Emergent Nanomaterials (Critical Mass Proposal)

Lead Research Organisation: Imperial College London
Department Name: Materials


In recent work we have identified a very powerful and extensive phenomenon, the constrained production of nanoparticles that opens up a new field impinging on chemistry, materials science and physics. The dispersion, stability, versatility and coherence with the substrate impart quite significant properties to the emergent nanoparticles opening up a major new topic. The process is driven by the lattice decomposition of a metal oxide under reduction by various means. Conventional thinking considers this as a simple phase separation; however, by careful control of the defect chemistry and reduction conditions, a very different process can be achieved. These nanoparticles emerge from the substrate in a constrained manner reminiscent of fungi emerging from the earth. The emergent nanoparticles are generally dispersed evenly with a very tight distribution often separated by less than one particle diameter.

Here we will explore the composition and reaction space conditions necessary to optimise functionality, structure and applocability. We will also seek to better understand this phenomenology relating to correlated diffusion, driving energetics and mechanism of emergence. Further work is necessary to understand the critical dependence of composition in a very extensive domain of composition space depending upon charge and size of the A-site cations, oxygen stoichiometry and transition metal redox chemistry. Of particular importance is to understand the nature of the interaction between the nanoparticle and the substrate addressing the evolution of the nanoparticles from the surface and how the particles become anchored to the substrate. Exolved metals can react to form compounds whilst maintaining the integrity of the nanostructural array and this offers much potential for further elaboration of the concept.

We will investigate the important catalytic, electrocatalytic and magnetic physics properties arising at constrained emergent particles, driven by dimensional restriction. Emergent nanomaterials provide very significant surface-particle interactions and promise new dimensions in catalysis. The electrochemical reactions in devices such as batteries and fuel cells are restricted to the domain very close to the electrolyte electrode interface. Emergent materials can be applied in exactly this zone.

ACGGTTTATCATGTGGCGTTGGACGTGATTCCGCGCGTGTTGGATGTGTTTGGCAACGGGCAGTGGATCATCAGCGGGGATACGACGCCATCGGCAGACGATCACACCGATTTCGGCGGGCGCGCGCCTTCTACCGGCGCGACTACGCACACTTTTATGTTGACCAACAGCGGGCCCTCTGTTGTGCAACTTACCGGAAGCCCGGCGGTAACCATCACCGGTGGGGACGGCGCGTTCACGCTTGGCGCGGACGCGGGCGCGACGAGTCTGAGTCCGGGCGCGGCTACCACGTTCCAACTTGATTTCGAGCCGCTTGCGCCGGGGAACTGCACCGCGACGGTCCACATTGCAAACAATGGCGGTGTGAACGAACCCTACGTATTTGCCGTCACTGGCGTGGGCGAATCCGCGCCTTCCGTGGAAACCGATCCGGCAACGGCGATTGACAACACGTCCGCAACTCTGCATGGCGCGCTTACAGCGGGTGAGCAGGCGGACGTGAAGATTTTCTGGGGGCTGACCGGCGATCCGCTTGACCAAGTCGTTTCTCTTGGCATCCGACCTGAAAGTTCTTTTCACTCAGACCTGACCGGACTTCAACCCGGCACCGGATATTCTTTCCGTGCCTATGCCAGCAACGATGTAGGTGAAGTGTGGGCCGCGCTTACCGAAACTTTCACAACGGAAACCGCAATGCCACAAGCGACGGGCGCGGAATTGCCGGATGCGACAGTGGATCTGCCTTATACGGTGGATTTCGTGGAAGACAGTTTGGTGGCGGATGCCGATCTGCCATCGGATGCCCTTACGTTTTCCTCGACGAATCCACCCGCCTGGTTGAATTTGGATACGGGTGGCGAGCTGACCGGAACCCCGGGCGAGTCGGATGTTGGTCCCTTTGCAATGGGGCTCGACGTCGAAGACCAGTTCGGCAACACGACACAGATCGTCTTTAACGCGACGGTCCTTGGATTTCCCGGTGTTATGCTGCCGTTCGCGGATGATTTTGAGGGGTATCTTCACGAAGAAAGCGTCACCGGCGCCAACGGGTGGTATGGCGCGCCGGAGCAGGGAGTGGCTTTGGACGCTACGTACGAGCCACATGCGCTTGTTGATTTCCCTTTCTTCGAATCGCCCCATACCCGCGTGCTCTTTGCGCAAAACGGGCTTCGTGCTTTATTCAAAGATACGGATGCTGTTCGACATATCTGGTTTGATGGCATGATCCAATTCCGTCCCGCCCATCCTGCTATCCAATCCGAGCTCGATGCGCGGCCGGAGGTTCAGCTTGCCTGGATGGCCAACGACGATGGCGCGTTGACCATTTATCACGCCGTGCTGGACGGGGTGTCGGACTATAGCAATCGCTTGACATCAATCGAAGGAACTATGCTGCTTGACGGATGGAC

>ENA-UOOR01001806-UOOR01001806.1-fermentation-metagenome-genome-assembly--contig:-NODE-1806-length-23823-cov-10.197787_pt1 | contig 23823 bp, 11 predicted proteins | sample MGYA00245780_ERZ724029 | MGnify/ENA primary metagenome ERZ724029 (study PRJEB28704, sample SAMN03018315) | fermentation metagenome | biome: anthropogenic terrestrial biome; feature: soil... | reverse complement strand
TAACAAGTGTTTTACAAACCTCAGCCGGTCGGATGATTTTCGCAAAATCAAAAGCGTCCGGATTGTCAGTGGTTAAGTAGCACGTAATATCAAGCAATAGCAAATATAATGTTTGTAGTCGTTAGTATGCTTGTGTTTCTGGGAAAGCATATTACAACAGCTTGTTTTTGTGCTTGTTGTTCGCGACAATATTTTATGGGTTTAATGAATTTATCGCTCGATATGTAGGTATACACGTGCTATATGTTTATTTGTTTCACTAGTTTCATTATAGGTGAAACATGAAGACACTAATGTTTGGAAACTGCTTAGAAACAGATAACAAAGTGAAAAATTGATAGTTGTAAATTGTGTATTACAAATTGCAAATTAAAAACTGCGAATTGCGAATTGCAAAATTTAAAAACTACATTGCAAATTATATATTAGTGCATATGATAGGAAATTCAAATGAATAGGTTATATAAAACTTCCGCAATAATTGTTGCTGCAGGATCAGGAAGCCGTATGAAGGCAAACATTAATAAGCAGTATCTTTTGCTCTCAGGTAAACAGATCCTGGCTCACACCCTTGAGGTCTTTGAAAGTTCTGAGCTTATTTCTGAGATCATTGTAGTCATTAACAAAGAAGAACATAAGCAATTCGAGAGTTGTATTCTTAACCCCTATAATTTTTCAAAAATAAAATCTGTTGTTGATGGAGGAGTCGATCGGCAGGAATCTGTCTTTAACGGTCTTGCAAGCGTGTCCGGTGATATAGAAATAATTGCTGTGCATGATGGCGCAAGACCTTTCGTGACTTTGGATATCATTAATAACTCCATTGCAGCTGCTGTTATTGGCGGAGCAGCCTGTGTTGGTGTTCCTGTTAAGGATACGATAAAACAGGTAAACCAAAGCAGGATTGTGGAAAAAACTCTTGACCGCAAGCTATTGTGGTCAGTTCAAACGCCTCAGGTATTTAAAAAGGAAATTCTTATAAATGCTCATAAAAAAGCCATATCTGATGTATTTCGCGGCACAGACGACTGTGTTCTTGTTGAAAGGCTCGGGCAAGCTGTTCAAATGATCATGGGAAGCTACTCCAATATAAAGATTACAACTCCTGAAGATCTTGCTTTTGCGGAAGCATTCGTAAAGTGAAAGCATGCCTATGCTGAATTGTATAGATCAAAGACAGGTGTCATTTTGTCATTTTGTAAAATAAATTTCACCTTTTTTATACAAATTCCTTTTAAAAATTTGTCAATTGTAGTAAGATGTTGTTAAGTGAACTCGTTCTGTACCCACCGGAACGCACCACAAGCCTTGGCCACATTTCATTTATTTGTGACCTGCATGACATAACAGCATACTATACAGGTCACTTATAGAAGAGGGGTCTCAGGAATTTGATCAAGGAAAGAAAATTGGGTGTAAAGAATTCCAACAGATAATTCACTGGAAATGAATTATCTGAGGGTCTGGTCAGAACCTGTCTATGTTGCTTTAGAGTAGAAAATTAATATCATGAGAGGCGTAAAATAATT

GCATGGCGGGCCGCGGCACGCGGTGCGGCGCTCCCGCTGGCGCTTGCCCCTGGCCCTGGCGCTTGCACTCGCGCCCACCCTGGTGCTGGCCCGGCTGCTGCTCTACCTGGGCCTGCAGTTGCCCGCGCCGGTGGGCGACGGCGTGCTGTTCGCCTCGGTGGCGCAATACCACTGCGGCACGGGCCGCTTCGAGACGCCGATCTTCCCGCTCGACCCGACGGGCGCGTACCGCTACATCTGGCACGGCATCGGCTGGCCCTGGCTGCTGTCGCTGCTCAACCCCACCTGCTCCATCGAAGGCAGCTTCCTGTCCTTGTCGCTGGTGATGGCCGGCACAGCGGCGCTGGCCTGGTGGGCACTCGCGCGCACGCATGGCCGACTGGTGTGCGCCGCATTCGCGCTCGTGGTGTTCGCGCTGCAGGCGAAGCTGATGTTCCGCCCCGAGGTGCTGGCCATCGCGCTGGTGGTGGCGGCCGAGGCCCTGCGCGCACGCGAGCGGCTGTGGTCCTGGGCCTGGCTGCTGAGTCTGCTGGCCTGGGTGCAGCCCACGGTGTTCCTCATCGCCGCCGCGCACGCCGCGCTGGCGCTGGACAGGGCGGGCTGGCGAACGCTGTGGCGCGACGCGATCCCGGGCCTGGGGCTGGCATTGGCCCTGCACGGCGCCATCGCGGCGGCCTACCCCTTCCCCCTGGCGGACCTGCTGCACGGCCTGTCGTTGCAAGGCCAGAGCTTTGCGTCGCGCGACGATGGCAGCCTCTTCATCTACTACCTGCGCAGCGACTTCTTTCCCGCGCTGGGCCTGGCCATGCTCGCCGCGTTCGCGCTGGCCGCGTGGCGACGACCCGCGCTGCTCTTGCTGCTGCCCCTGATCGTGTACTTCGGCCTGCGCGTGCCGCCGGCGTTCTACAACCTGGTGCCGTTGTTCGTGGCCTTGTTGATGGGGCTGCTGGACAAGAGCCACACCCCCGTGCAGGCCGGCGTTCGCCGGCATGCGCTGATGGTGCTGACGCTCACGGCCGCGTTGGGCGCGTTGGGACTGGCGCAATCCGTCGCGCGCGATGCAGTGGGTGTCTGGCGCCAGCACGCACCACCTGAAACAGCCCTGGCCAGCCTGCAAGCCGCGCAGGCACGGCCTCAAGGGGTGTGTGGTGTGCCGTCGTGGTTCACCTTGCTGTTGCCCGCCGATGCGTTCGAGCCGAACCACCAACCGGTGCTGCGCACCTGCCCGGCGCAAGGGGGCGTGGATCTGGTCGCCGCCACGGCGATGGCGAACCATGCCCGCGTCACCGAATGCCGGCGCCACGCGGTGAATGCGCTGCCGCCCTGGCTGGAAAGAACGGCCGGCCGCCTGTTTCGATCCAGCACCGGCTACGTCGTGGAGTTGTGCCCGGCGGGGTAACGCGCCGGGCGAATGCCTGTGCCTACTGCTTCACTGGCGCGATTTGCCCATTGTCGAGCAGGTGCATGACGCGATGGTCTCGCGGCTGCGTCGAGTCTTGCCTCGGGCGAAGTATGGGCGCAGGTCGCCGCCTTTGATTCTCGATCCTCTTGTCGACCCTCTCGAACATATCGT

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Description We have continued to probe the chemistry and physics of doped perovskite oxide materials, focussing on iridium doped strontium titanate (Ir-STO). We have found that Ir-STO is an effective catalyst, and are studying its functionality with collaborators in the University of Newcastle. Using high resolution transmission electron microscopy we have been able to image exsolution of the nanoparticles in-situ, which in combination with theoretical models and deep learning approaches will help understand the complicated surface structure and energetics of the catalyst formation.
Exploitation Route Iridium is a well studied metal for catalysis, but suffers from deactivation. The catalysts we are producing are at very low doping levels and are better suited to robust chemical processes - but this is still under study.
Sectors Chemicals,Energy